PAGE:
The Department of Physiology and Cell Biology at The Ohio State University has a long history. It is one of the oldest departments in the United States having been established in 1879 by Albert Bleile, a student of Carl Ludwig in 1870. The department has been internationally recognized as a leader in the field of muscle physiology since the days of Professor Emil Bozler (1936-1975). Faculty members in the department are at the forefront of modern physiological research ranging from basic to applied translational research. Their research involves molecular genetics, proteomics / protein expression, cell biology, advanced imaging techniques, expertise in single cell and organ physiology, and genetically engineered transgenic animal models for disease. Students and postdoctoral researchers have opportunities to pursue research in contemporary fields exploring the mechanisms of disease in cardiovascular, neuronal and cancer biology. Our faculty are also actively involved in teaching medical and other professional students, as well as graduate and undergraduate students.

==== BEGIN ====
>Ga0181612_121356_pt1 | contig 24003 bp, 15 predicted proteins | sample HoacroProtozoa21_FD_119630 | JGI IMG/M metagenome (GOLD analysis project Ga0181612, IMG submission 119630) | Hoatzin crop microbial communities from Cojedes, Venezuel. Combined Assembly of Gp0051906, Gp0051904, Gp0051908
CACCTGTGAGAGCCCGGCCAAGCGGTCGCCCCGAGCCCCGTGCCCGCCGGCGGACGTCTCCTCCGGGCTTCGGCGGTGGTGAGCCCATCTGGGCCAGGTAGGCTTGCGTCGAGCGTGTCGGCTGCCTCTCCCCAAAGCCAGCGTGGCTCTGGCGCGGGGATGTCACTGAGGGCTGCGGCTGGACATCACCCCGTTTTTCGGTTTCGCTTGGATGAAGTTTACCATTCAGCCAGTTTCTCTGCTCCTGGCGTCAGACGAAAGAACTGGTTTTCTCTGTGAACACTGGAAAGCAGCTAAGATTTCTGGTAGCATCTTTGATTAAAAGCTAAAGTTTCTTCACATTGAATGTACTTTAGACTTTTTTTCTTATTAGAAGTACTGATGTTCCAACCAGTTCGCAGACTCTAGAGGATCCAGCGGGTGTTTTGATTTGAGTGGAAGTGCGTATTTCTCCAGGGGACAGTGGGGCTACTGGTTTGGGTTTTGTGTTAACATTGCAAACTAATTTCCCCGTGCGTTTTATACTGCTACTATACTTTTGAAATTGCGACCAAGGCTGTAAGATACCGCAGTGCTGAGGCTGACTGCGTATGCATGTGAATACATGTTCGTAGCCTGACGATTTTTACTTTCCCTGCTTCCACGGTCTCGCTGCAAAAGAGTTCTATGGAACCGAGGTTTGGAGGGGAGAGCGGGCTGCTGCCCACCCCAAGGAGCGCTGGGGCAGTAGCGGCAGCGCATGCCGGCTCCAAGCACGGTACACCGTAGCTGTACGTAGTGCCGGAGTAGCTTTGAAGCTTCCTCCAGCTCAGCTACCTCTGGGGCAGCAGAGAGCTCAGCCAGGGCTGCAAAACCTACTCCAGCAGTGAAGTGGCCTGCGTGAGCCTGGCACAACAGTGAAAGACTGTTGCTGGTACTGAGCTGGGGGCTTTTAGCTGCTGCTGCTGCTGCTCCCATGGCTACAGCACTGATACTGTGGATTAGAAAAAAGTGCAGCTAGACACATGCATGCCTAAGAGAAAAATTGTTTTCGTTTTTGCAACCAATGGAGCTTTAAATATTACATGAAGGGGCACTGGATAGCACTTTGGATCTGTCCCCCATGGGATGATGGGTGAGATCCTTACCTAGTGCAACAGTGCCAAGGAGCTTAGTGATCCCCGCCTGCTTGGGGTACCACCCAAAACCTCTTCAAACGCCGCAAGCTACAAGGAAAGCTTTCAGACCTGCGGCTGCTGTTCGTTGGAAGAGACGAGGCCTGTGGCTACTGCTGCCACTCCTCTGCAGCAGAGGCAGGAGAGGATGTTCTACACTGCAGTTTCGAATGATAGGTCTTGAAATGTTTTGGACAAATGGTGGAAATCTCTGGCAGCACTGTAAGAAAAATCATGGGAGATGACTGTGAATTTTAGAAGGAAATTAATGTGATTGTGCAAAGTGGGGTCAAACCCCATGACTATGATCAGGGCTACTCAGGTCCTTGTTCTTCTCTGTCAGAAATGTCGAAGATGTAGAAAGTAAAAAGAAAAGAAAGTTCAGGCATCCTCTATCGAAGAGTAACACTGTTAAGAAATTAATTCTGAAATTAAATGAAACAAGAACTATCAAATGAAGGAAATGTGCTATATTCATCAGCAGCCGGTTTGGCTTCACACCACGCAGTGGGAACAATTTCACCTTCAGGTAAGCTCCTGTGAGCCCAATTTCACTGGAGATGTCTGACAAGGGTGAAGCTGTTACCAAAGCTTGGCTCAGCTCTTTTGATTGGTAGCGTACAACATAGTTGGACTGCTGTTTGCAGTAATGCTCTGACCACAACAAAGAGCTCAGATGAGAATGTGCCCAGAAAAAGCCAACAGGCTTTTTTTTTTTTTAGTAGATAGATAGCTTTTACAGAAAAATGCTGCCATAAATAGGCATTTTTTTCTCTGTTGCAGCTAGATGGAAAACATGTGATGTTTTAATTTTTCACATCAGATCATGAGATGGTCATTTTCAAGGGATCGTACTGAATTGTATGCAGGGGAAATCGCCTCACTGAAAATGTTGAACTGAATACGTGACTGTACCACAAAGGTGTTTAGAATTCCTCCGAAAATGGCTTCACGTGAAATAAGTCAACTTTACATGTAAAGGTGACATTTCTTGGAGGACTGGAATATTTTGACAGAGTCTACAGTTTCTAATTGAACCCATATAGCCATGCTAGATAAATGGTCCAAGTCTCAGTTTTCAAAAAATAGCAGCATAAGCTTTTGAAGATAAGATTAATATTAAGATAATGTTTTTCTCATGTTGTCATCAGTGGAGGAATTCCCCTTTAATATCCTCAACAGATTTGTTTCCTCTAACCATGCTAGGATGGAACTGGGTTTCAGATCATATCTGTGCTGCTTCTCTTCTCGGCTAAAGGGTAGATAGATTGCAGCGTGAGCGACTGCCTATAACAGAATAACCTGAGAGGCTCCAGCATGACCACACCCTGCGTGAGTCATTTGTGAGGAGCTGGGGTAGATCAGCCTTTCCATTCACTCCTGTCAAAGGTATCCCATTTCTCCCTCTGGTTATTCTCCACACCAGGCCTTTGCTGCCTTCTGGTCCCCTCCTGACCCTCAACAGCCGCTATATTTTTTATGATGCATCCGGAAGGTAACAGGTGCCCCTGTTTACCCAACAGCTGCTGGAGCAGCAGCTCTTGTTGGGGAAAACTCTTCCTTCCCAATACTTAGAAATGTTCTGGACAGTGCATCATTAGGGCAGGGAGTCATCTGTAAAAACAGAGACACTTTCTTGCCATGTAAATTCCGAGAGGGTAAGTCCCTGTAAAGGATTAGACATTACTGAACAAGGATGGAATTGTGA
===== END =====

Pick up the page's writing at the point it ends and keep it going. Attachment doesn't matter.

The Ohio State University is an exciting place where students and faculty have the opportunity to interact with not only faculty in College of Medicine, but also with faculty in the Colleges of Veterinary Medicine, Pharmacy, Dentistry, and Arts and Sciences, and others across one of the largest University campuses in the country.
The mission of the Department of Physiology and Cell Biology has three major components.
• First is to educate undergraduate, graduate, and professional students in the physiological and cell biological sciences and skills basic to the practice of medicine, dentistry, optometry, pharmacy, and other allied health professions. Graduate education, which is incorporated in this function, prepares students for careers in physiological and cell biological research, research management, and teaching.
• Second is to conduct basic and applied research that extends the frontiers of physiological and cell biological science at all levels of biological organization from molecules to the whole organism with relevance for the solution of health problems in humans and animals.
• Third is to provide service and expertise to The Ohio State University, the State of Ohio, and national/international biomedical organizations.